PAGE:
There is a pernicious aspect of this "expertise fallacy": once you understand that patient-level experience cannot provide useful information to assess screening, it becomes clear that clinical experience tends to provide misleading information. Among the many reasons for this:
After decades of educating the public about the importance of early detection, the new guidelines are indeed confusing and controversial. In the new guidelines, the recommended age for annual screening mammography was increased from age 40 to age 45 for women "of average risk for breast cancer."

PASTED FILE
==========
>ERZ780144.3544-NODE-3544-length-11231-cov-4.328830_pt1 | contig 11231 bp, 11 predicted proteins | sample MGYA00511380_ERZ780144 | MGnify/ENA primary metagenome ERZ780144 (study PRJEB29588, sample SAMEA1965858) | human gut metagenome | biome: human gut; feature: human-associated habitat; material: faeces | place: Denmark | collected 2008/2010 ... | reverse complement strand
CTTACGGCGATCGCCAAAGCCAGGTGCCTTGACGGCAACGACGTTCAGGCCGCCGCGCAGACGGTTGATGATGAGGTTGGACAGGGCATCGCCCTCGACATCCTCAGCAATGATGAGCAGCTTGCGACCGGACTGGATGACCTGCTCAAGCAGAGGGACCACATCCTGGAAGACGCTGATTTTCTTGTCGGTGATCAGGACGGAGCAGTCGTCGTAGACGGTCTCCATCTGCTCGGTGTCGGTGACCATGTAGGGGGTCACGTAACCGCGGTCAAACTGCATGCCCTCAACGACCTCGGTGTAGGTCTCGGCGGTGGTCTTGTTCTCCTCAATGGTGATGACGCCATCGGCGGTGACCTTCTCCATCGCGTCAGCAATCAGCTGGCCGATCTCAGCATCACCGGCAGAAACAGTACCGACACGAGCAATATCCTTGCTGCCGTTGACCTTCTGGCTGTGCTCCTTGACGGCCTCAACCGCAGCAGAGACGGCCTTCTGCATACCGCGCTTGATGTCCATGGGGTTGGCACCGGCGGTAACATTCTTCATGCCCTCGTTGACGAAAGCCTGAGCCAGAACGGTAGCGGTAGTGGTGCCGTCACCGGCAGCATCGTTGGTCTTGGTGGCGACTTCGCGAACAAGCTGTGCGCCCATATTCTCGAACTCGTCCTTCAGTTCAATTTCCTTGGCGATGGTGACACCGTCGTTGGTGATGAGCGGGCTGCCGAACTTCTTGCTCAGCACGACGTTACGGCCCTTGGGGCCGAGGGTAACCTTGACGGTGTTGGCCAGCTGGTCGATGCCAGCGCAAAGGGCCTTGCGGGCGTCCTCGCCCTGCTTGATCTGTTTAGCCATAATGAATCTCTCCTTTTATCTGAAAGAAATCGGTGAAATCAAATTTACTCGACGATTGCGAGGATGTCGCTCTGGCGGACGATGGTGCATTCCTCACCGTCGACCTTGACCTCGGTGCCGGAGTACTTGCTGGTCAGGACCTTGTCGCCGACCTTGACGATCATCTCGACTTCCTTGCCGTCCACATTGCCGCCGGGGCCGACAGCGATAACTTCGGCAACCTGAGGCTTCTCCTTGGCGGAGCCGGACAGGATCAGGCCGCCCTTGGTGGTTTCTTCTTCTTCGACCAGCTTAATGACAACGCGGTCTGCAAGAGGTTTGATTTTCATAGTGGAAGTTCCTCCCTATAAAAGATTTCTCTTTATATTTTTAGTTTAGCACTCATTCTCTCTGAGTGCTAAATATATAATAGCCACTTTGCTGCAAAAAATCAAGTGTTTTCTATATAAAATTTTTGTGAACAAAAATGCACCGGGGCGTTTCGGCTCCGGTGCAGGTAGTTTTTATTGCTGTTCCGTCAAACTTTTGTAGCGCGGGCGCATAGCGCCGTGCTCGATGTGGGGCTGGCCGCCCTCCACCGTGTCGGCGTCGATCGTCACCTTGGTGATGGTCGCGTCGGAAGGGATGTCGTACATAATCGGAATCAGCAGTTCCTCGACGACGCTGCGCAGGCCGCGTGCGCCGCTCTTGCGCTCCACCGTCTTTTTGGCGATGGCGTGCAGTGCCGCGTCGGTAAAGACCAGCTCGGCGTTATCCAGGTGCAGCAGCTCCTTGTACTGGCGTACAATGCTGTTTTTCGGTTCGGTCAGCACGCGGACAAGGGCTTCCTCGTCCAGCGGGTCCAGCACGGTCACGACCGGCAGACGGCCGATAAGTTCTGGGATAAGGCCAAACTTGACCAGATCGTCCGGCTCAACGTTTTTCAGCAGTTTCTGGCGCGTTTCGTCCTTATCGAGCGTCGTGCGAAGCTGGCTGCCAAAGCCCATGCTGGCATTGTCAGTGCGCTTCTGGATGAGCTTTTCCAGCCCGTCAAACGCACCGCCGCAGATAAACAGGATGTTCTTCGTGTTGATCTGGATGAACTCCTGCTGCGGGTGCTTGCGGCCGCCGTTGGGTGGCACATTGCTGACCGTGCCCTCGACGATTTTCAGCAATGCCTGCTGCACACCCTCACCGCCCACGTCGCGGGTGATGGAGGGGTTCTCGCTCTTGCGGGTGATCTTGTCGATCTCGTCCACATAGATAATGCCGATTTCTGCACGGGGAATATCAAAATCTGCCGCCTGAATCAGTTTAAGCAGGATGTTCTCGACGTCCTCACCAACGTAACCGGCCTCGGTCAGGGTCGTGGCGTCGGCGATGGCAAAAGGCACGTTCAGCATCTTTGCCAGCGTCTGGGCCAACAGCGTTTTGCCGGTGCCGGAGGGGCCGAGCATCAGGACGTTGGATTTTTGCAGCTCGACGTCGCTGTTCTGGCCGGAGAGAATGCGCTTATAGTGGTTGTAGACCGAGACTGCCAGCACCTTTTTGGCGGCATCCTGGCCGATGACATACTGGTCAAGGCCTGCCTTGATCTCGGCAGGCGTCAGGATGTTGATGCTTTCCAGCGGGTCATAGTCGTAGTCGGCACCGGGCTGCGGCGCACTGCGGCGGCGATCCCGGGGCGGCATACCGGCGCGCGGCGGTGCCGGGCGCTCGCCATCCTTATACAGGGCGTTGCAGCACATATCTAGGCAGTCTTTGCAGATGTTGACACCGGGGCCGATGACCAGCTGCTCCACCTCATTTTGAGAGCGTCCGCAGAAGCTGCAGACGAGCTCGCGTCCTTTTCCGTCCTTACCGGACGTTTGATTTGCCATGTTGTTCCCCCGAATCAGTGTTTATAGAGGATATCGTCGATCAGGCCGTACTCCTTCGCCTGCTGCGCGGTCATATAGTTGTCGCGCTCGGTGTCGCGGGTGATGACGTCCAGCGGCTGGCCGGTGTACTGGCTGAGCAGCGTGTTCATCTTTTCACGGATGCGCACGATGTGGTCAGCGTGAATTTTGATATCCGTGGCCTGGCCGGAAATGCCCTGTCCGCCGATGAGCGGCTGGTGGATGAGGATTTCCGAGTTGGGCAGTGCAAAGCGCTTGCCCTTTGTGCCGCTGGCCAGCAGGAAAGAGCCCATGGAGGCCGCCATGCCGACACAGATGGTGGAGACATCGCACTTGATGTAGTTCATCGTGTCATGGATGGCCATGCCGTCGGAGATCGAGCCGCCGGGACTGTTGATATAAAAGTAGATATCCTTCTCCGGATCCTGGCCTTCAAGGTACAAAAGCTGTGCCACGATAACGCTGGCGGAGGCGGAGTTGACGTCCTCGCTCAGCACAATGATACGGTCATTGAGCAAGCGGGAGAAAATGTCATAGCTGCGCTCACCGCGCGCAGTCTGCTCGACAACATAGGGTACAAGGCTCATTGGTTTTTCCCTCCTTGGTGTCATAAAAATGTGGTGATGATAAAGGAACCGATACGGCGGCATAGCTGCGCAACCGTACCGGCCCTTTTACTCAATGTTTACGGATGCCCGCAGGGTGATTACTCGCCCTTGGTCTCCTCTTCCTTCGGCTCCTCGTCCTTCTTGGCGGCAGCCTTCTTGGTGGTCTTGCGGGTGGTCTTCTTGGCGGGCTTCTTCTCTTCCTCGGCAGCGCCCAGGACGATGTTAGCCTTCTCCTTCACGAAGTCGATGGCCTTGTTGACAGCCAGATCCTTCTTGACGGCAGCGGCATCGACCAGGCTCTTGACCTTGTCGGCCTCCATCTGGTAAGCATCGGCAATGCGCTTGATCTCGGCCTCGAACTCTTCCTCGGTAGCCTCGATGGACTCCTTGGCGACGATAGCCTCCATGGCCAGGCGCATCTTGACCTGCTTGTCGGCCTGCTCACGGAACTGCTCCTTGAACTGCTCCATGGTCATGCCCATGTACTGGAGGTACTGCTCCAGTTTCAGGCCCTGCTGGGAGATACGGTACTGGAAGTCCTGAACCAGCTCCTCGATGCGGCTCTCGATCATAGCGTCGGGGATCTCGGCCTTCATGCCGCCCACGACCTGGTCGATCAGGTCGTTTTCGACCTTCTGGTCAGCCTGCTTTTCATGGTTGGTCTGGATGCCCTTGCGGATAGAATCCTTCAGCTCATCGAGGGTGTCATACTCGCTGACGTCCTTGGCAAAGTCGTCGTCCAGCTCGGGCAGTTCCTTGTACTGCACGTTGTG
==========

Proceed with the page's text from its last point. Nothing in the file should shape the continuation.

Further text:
We need to refocus our resources and attention on the two things that really matter: (1) stopping men and women from getting breast cancer in the first place -- primary prevention; and (2) preventing metastasis if they do.
When it comes to women's health, there are five health tests that have saved lives and helped improve the quality of life for millions of women, and yet are still underutilized, ignored or forgotten about.
The new task force recommendations on mammograms are not a blanket, one-size-fits-all prescription for every woman. Guidelines should never replace a dialogue with your own doctor that considers individual risk.